A collaboration between the Queensland University of Technology (QUT) Design Lab, Griffith University, the University of Melbourne and La Trobe University has unveiled the transformative power of integrating virtual reality (VR) in aged care settings.
Professor Evonne Miller, chief investigator and director of the QUT Design Lab, says that such technology has given older persons the opportunity to revisit their past and explore new worlds or activities.
“COVID-19 has been especially hard on people in aged care. One way to improve their lives is to use technology like virtual and augmented reality, which allows them to leave the four walls of their home.”
The project installed the technologies in three aged care facilities in Queensland and Victoria, with Miller noting positive outcomes on resident mental health and overall wellbeing from all participating sites.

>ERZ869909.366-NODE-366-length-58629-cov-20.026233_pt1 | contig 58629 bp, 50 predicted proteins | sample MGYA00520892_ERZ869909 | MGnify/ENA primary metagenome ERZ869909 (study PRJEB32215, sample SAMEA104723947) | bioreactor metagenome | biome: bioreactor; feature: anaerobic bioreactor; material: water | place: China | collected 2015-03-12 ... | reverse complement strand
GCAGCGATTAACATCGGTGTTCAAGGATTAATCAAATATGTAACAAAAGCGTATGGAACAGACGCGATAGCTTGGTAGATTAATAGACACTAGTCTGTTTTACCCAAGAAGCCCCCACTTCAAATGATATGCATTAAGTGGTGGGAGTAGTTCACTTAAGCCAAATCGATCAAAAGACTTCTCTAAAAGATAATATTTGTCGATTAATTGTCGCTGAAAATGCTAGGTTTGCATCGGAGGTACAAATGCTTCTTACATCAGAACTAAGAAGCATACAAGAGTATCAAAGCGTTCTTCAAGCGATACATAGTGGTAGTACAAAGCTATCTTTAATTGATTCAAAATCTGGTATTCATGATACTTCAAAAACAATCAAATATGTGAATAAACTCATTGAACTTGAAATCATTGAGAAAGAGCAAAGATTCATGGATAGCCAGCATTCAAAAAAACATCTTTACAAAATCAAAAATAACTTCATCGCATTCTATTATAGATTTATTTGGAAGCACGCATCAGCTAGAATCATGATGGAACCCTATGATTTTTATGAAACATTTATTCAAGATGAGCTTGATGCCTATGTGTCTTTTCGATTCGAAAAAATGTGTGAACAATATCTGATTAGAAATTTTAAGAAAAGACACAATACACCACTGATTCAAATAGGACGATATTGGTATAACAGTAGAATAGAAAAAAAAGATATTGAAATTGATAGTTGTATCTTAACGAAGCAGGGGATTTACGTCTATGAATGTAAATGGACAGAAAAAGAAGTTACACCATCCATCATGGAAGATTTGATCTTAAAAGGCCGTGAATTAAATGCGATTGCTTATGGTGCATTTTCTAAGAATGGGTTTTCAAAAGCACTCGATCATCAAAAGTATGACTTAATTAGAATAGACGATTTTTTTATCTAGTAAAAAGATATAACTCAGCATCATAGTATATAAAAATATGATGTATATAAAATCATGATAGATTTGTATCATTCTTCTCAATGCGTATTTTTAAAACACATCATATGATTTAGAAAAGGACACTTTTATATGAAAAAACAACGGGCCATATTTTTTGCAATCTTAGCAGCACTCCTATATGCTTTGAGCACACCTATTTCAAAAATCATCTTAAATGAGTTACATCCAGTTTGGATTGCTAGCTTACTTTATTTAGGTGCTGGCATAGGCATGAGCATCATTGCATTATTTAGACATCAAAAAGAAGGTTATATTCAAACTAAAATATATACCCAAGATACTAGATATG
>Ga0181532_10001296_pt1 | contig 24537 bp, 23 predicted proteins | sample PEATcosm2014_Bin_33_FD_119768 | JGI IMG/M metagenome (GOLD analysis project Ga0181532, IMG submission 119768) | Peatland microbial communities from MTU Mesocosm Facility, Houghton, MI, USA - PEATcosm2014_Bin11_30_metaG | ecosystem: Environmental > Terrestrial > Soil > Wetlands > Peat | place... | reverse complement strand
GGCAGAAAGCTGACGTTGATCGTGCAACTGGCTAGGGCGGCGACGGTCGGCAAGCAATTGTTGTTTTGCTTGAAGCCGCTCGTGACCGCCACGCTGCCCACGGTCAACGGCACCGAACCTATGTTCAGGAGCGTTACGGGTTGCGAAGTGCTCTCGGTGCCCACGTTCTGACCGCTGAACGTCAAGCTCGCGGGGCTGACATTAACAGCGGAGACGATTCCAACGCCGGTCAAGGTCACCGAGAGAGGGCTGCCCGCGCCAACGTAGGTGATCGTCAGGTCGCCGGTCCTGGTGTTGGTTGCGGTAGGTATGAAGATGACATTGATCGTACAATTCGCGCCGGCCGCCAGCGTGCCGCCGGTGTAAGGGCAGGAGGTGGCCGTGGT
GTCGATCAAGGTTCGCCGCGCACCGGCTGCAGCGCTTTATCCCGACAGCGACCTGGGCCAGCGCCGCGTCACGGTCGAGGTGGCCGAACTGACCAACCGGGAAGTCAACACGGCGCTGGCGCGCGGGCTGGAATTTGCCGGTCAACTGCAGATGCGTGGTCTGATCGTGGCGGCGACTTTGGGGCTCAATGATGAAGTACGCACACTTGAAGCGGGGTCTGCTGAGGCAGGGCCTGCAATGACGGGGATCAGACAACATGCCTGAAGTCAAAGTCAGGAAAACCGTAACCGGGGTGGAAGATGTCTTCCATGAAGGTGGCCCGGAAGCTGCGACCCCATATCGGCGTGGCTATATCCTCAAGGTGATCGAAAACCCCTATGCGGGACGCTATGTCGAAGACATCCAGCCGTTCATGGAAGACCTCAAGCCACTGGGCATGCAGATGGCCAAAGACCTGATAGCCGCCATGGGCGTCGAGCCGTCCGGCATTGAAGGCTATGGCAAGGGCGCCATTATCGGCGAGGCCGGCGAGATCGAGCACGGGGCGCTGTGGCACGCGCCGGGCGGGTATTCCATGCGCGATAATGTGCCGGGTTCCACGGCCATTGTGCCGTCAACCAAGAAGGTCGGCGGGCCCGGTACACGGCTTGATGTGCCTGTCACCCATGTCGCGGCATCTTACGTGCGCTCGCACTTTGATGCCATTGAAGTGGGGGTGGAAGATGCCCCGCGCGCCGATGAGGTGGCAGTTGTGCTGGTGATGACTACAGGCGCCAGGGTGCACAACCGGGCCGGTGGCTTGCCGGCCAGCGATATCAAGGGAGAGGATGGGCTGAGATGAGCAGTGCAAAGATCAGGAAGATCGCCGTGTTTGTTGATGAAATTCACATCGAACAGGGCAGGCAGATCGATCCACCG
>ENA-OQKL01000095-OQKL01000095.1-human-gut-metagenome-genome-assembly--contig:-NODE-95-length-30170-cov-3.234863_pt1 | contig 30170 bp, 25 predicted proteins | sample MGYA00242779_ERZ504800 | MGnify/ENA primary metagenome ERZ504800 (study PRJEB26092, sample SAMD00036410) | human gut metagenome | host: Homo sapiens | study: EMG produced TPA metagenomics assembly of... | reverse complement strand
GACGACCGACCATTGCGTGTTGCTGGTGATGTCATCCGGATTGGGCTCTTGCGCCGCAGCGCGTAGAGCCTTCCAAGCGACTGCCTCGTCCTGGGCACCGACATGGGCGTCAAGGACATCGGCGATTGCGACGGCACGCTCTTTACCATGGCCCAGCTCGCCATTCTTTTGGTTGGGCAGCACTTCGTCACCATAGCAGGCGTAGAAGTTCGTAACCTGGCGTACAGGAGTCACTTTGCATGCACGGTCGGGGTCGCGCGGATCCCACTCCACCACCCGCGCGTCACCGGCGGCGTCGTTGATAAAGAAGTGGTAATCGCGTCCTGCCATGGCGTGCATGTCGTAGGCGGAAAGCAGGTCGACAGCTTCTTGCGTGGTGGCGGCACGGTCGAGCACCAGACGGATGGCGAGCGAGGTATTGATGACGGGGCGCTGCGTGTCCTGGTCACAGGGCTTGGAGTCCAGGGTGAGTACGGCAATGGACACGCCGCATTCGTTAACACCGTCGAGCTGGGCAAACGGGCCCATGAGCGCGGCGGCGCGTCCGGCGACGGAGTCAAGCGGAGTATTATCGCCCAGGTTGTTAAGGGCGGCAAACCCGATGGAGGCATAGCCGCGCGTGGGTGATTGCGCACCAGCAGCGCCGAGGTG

“We integrated VR technologies into three Australian aged care facilities to find ways of better socially connecting residents with each other, staff and their families during this pandemic; and to provide older aged care residents with creative, novel and intellectually-stimulating leisure activities – ensuring daily life is exciting, rather than mundane and monotonous.
“VR can take them back to their honeymoon, let them reconnect to something important from their past or travel to a country they always wanted to visit.
“They can sky-dive, ride a gondola through Venice, sail a yacht and so much more.
“The possibilities are limitless and overcome mobility and health problems.”
An anonymous activity manager involved in the project noted that whilst it was a bit tricky in the beginning to get a grasp on how to use the technology, the activity had an incredibly positive impact on residents.
“I ran a session all by myself and it was a bit hard but still could manage to take Heather to Alaska, Keith on a helicopter and Rita to Africa.
“It was a short session, but I had five residents that attended. New people want to give it a go, so I think it’s going well.”
As part of the project’s final reporting, the research team have developed a Transformational Toolkit, which will be used to advise aged care facilities on how they can integrate such technology in their own facilities.